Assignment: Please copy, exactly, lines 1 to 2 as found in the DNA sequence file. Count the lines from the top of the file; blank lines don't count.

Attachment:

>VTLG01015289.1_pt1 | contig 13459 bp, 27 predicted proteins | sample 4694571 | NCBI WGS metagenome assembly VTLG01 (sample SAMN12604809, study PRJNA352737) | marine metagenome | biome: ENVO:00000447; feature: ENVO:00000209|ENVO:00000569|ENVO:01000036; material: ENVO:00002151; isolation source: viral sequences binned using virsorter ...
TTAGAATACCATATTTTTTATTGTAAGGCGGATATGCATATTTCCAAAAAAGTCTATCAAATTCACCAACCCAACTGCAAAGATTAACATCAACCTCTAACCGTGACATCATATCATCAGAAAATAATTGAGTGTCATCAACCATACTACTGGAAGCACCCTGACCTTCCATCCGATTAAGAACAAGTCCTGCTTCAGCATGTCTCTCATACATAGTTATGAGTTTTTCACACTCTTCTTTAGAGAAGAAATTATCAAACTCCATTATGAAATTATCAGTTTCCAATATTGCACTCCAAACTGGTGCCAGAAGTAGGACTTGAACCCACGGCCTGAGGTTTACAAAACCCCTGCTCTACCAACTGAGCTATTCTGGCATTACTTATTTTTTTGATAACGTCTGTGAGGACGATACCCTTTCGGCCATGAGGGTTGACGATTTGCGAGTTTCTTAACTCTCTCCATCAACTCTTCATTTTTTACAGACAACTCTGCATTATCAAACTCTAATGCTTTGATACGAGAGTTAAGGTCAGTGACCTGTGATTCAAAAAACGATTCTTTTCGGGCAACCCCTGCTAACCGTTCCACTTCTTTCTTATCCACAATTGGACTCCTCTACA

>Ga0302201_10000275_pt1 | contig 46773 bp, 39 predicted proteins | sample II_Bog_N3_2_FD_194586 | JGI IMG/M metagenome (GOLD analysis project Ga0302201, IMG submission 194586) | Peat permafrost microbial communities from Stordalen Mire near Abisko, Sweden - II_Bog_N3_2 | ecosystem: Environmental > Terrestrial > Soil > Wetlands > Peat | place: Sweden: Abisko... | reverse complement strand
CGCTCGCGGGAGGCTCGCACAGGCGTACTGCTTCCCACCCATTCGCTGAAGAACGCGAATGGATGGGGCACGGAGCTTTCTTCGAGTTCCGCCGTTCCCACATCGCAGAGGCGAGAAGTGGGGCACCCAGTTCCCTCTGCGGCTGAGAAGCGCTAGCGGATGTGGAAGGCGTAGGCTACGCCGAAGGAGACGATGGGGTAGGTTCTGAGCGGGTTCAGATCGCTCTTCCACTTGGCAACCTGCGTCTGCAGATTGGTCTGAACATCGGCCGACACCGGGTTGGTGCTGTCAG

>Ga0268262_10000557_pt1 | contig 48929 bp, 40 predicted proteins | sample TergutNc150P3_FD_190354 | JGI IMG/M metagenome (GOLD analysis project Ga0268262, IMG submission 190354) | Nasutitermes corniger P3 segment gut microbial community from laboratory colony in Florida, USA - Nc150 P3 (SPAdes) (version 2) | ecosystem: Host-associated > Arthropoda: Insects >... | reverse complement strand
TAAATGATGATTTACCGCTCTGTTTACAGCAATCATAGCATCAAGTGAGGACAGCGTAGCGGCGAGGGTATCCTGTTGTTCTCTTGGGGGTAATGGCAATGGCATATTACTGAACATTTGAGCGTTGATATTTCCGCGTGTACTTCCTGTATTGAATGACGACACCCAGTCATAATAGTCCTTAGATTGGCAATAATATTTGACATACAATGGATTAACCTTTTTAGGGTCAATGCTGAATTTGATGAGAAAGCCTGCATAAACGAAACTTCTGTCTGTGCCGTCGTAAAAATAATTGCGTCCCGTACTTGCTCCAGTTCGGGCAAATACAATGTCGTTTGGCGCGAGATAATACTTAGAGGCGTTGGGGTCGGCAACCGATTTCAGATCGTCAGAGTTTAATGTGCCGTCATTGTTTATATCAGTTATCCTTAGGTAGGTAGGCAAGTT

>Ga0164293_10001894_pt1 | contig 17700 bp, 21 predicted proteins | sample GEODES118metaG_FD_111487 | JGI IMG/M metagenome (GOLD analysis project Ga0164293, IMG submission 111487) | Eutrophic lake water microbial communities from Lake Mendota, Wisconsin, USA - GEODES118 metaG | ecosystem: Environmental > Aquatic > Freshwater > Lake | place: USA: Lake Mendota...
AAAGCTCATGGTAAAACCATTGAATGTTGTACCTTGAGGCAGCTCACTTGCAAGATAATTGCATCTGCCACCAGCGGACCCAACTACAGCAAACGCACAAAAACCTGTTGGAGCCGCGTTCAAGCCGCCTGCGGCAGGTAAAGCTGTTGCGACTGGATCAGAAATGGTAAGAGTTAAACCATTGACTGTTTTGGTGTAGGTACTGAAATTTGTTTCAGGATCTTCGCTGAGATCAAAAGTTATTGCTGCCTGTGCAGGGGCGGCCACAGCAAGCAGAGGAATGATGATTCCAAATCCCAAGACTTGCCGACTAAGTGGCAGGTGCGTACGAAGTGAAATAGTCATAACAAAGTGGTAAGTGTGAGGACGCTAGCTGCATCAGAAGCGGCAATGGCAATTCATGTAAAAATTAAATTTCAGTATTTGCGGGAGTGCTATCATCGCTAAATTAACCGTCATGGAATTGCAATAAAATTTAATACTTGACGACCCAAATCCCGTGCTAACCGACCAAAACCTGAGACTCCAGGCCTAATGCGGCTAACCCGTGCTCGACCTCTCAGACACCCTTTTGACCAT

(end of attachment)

>VTLG01015289.1_pt1 | contig 13459 bp, 27 predicted proteins | sample 4694571 | NCBI WGS metagenome assembly VTLG01 (sample SAMN12604809, study PRJNA352737) | marine metagenome | biome: ENVO:00000447; feature: ENVO:00000209|ENVO:00000569|ENVO:01000036; material: ENVO:00002151; isolation source: viral sequences binned using virsorter ...
TTAGAATACCATATTTTTTATTGTAAGGCGGATATGCATATTTCCAAAAAAGTCTATCAAATTCACCAACCCAACTGCAAAGATTAACATCAACCTCTAACCGTGACATCATATCATCAGAAAATAATTGAGTGTCATCAACCATACTACTGGAAGCACCCTGACCTTCCATCCGATTAAGAACAAGTCCTGCTTCAGCATGTCTCTCATACATAGTTATGAGTTTTTCACACTCTTCTTTAGAGAAGAAATTATCAAACTCCATTATGAAATTATCAGTTTCCAATATTGCACTCCAAACTGGTGCCAGAAGTAGGACTTGAACCCACGGCCTGAGGTTTACAAAACCCCTGCTCTACCAACTGAGCTATTCTGGCATTACTTATTTTTTTGATAACGTCTGTGAGGACGATACCCTTTCGGCCATGAGGGTTGACGATTTGCGAGTTTCTTAACTCTCTCCATCAACTCTTCATTTTTTACAGACAACTCTGCATTATCAAACTCTAATGCTTTGATACGAGAGTTAAGGTCAGTGACCTGTGATTCAAAAAACGATTCTTTTCGGGCAACCCCTGCTAACCGTTCCACTTCTTTCTTATCCACAATTGGACTCCTCTACA